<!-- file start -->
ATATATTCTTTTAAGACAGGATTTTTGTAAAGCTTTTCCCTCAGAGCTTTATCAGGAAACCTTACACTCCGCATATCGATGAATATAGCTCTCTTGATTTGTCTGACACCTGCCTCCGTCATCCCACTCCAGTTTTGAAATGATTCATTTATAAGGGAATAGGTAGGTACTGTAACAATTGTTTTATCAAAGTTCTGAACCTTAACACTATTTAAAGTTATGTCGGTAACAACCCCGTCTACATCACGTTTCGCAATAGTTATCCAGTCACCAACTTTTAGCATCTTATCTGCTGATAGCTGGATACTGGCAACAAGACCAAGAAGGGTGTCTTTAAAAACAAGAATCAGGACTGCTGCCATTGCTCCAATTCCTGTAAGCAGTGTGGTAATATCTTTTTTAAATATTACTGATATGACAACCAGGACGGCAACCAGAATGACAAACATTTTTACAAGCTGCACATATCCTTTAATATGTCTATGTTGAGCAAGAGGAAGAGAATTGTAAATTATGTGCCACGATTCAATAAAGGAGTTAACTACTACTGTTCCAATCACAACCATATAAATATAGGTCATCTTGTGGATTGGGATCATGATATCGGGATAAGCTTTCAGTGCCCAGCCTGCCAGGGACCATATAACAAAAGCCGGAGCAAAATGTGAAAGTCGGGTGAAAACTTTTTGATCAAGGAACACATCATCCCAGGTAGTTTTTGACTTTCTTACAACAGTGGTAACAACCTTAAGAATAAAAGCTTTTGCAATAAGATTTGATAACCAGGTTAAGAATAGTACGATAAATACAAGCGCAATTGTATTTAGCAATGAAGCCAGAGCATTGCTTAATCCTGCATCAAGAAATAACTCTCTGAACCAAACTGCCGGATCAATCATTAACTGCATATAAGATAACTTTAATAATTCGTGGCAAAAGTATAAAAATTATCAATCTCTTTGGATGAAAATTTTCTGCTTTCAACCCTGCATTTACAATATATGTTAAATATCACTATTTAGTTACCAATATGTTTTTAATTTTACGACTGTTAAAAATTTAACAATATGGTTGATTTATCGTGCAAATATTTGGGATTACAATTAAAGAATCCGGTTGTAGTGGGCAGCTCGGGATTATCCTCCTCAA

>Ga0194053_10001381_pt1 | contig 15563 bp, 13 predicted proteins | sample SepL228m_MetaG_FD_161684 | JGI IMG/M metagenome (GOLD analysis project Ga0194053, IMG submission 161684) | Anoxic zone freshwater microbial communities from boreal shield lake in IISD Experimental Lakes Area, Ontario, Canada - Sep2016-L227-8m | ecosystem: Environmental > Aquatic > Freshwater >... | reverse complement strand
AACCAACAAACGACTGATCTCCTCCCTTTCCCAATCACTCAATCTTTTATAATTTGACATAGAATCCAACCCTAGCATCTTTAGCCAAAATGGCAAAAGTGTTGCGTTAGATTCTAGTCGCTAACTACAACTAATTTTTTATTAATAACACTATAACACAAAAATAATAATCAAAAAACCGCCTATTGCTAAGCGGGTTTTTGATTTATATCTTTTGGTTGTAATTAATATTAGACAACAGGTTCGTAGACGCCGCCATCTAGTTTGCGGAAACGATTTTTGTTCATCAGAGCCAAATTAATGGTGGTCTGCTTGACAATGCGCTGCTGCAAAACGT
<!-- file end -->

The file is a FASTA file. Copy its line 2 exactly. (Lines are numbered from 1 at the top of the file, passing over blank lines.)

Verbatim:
>Ga0194053_10001381_pt1 | contig 15563 bp, 13 predicted proteins | sample SepL228m_MetaG_FD_161684 | JGI IMG/M metagenome (GOLD analysis project Ga0194053, IMG submission 161684) | Anoxic zone freshwater microbial communities from boreal shield lake in IISD Experimental Lakes Area, Ontario, Canada - Sep2016-L227-8m | ecosystem: Environmental > Aquatic > Freshwater >... | reverse complement strand